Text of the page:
About Elizabeth Maria Tallchief
Maria Tallchief (born January 24, 1925) was the first Native American to become prima ballerina. From 1942 to 1947 she danced with the Ballet Russe de Monte Carlo, but she is even better known for her time with the New York City Ballet, from its founding in 1947 through 1965.
Her full name was Elizabeth Maria Tallchief; her family called her Betty Marie. She was born in Fairfax, Oklahoma to a father who was a chief in the Osage Nation and a Scots-Irish mother.
Of her childhood she wrote, "I was a good student and fit in at Sacred Heart (Catholic school). But in many ways, I was a typical Indian girl — shy, docile, introverted. I loved being outdoors and spent most of my time wandering around my big front yard, where there was an old swing and a garden. I'd also ramble around the grounds of our summer cottage hunting for arrowheads in the grass. Finding one made me shiver with excitement. Mostly, I longed to be in the pasture, running around where the horses were...".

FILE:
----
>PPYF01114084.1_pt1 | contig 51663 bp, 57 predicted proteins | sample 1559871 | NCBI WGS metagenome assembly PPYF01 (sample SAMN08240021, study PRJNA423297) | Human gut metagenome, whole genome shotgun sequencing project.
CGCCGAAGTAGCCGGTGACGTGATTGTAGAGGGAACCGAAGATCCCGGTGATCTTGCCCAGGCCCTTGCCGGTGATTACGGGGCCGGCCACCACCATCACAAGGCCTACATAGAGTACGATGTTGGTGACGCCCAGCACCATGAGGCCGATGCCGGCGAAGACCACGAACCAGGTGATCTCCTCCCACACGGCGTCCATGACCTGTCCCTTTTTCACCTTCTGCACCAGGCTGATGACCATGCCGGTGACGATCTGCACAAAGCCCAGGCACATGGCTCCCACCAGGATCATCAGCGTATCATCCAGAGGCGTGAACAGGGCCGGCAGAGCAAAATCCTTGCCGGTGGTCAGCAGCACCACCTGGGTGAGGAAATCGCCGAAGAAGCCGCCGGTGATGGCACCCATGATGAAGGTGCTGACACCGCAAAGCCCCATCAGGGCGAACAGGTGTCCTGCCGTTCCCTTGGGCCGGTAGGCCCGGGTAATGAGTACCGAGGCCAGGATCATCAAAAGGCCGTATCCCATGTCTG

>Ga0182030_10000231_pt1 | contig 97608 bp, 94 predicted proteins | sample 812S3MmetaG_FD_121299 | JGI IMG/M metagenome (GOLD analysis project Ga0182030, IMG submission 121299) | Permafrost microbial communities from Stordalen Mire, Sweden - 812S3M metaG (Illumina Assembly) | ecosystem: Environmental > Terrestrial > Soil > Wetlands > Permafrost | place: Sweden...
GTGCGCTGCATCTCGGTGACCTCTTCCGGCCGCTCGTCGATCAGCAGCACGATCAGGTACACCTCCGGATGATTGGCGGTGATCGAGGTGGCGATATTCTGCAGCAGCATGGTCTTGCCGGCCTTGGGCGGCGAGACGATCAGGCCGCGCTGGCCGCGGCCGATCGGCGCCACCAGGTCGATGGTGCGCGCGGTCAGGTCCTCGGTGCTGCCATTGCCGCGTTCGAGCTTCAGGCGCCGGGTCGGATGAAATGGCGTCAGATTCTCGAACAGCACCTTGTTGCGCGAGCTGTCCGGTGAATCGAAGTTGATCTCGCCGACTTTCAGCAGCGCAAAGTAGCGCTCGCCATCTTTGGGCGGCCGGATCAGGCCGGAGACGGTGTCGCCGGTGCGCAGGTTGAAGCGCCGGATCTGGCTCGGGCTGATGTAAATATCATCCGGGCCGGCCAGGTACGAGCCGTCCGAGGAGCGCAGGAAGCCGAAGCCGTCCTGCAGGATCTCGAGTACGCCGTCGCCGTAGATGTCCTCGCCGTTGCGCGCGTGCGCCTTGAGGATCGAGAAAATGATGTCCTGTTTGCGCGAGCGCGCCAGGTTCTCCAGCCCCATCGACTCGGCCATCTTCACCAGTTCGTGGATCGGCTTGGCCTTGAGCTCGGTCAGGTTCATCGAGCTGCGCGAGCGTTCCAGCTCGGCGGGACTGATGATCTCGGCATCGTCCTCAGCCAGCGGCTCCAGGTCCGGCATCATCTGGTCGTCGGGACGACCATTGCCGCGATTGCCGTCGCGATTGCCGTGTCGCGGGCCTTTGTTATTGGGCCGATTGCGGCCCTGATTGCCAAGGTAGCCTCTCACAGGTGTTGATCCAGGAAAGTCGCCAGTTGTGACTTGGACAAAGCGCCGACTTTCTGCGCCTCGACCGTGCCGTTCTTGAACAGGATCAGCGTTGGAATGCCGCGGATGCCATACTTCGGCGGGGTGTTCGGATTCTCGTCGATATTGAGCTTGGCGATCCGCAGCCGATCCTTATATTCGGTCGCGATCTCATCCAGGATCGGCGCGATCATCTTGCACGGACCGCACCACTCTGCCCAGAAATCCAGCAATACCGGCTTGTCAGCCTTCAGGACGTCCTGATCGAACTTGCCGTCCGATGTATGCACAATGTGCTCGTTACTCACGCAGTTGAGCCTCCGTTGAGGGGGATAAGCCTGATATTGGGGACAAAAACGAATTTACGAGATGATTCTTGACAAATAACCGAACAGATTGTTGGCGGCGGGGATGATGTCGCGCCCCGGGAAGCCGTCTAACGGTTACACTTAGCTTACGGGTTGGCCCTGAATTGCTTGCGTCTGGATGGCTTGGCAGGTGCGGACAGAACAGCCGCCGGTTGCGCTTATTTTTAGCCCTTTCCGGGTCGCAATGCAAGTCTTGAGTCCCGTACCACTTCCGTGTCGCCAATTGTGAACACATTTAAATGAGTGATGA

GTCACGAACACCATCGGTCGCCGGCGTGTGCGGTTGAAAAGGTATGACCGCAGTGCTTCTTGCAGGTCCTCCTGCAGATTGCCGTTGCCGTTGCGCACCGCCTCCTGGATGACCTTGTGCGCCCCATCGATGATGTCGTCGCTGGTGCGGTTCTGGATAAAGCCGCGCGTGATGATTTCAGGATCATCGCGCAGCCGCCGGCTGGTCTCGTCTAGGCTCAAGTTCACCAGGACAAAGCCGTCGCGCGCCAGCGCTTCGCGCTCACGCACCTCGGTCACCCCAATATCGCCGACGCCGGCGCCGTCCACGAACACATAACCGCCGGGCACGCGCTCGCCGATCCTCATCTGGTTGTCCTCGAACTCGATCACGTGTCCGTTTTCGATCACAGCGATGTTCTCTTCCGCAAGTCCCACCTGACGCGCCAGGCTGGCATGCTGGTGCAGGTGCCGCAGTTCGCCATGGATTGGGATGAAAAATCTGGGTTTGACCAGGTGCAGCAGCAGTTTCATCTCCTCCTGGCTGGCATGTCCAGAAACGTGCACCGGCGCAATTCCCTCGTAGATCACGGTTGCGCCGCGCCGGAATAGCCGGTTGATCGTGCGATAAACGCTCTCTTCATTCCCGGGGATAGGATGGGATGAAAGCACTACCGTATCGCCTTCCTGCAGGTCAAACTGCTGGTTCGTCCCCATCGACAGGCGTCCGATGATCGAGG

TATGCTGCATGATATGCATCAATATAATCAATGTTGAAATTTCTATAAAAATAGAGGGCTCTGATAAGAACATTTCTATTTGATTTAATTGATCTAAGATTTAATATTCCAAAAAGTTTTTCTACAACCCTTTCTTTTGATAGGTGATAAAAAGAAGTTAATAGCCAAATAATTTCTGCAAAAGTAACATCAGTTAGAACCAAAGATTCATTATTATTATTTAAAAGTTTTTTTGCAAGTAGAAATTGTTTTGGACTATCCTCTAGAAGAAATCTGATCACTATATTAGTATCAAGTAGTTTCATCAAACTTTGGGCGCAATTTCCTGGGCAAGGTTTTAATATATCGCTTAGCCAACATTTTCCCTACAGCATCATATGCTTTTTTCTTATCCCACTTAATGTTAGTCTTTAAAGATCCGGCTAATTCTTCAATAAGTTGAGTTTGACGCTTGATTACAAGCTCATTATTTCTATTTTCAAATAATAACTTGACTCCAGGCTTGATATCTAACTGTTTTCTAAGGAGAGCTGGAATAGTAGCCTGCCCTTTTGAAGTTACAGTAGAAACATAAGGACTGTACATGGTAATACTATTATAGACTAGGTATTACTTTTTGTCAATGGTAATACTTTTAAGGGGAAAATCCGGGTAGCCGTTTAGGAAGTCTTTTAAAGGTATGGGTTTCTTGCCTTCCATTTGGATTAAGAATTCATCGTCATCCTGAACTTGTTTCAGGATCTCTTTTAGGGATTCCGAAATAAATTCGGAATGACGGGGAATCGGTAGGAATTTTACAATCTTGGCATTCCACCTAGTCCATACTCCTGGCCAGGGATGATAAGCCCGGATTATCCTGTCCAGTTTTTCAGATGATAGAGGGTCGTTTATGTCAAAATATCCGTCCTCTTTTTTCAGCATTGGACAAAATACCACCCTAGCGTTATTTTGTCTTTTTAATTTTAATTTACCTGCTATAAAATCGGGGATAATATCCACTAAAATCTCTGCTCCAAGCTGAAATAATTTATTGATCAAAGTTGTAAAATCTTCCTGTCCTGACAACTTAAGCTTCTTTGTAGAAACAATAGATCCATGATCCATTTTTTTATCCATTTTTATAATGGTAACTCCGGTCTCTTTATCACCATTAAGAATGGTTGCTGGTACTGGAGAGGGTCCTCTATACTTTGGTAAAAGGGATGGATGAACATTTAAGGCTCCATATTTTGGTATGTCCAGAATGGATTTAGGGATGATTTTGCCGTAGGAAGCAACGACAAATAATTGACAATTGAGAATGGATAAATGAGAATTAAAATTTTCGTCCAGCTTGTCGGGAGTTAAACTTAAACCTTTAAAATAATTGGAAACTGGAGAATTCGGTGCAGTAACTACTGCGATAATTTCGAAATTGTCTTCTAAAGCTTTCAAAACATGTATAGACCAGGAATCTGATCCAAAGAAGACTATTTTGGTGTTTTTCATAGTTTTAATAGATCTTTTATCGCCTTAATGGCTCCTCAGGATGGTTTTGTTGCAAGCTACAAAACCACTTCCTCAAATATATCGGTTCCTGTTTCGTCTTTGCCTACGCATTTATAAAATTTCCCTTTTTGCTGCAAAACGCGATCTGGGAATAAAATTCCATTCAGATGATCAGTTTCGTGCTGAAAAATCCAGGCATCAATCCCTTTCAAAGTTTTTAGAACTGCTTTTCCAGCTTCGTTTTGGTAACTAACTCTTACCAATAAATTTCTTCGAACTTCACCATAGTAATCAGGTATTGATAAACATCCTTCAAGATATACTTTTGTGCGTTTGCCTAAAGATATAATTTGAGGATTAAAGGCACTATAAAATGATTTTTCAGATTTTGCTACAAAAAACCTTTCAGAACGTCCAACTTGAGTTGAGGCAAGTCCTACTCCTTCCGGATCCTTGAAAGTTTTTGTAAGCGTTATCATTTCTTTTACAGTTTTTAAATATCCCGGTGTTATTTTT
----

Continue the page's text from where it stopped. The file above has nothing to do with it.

She enjoyed music, dancing and ballet. Her desire to pursue a career in the arts constituted a considerably challenging dream for a Native American child in those days. The family moved to Beverly Hills, California in 1933, where she studied ballet with Bronislava Nijinska for five years. Madame Nijinska's philosophy of discipline made sense to Tallchief. "When you sleep, sleep like a ballerina. Even on the street waiting for the bus, stand like ballerina". Betty Marie continued to work hard and mastered technical skills well beyond her years. She got her inspipiration of ballet at a native American festival.